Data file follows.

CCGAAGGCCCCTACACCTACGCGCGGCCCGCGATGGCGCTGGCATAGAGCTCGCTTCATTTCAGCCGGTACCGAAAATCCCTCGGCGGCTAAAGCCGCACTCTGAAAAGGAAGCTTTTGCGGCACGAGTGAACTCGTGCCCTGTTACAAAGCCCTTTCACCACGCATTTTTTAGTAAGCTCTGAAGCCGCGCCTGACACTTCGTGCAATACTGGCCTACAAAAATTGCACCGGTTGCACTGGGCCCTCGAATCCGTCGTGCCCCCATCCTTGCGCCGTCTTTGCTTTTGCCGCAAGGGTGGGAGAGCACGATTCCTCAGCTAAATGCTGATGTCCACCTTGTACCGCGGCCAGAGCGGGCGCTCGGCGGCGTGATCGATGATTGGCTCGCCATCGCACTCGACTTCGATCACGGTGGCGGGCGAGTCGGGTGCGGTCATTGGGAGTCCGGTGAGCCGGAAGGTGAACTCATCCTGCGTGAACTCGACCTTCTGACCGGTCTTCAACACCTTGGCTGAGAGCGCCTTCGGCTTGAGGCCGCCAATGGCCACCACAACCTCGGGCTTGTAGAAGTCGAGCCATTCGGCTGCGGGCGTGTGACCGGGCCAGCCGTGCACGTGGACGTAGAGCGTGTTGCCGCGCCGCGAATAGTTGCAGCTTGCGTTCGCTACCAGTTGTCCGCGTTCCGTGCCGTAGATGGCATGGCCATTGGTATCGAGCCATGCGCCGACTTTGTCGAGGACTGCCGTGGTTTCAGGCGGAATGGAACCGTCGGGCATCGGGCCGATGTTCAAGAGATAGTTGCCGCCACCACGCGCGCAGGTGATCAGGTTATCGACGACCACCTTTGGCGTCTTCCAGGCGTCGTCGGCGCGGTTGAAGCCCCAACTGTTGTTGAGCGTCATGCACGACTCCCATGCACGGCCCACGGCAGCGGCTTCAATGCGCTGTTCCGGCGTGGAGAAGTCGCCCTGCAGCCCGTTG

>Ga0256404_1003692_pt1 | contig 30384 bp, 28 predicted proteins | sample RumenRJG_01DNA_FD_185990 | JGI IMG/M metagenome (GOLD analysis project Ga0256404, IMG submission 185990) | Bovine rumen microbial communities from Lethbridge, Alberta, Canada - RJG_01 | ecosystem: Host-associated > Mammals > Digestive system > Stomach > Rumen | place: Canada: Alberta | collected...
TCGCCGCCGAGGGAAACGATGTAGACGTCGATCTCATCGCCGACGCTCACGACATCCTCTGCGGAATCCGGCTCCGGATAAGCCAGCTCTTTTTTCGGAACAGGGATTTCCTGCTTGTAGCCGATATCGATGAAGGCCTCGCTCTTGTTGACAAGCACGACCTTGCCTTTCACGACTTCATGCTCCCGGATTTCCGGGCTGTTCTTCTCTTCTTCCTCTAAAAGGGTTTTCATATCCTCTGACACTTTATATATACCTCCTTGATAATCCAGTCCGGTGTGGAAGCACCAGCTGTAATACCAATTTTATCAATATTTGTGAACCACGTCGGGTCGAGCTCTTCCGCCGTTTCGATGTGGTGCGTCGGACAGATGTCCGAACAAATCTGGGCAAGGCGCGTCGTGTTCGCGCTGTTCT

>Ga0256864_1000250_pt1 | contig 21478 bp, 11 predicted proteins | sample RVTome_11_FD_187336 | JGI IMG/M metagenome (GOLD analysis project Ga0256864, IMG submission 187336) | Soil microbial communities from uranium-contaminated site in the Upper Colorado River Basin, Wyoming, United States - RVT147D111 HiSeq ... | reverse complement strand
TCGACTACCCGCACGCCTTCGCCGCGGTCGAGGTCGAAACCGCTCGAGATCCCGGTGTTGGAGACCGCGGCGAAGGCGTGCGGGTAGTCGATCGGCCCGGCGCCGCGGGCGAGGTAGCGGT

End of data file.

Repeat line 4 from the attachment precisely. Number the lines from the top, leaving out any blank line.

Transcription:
>Ga0256864_1000250_pt1 | contig 21478 bp, 11 predicted proteins | sample RVTome_11_FD_187336 | JGI IMG/M metagenome (GOLD analysis project Ga0256864, IMG submission 187336) | Soil microbial communities from uranium-contaminated site in the Upper Colorado River Basin, Wyoming, United States - RVT147D111 HiSeq ... | reverse complement strand